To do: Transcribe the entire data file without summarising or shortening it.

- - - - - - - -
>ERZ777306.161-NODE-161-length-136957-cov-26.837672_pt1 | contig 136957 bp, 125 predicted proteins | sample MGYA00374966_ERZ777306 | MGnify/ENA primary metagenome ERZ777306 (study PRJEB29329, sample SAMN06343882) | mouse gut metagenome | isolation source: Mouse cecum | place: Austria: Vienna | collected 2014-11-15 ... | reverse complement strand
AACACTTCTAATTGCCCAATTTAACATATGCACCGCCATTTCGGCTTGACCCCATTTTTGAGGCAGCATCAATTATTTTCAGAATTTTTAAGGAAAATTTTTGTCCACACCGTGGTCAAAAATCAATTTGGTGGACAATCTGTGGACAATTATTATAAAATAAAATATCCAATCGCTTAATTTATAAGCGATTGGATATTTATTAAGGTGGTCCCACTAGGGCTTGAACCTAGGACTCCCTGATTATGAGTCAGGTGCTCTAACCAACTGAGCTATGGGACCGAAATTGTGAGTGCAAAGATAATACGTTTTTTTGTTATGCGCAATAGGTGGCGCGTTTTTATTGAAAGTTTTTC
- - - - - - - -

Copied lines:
>ERZ777306.161-NODE-161-length-136957-cov-26.837672_pt1 | contig 136957 bp, 125 predicted proteins | sample MGYA00374966_ERZ777306 | MGnify/ENA primary metagenome ERZ777306 (study PRJEB29329, sample SAMN06343882) | mouse gut metagenome | isolation source: Mouse cecum | place: Austria: Vienna | collected 2014-11-15 ... | reverse complement strand
AACACTTCTAATTGCCCAATTTAACATATGCACCGCCATTTCGGCTTGACCCCATTTTTGAGGCAGCATCAATTATTTTCAGAATTTTTAAGGAAAATTTTTGTCCACACCGTGGTCAAAAATCAATTTGGTGGACAATCTGTGGACAATTATTATAAAATAAAATATCCAATCGCTTAATTTATAAGCGATTGGATATTTATTAAGGTGGTCCCACTAGGGCTTGAACCTAGGACTCCCTGATTATGAGTCAGGTGCTCTAACCAACTGAGCTATGGGACCGAAATTGTGAGTGCAAAGATAATACGTTTTTTTGTTATGCGCAATAGGTGGCGCGTTTTTATTGAAAGTTTTTC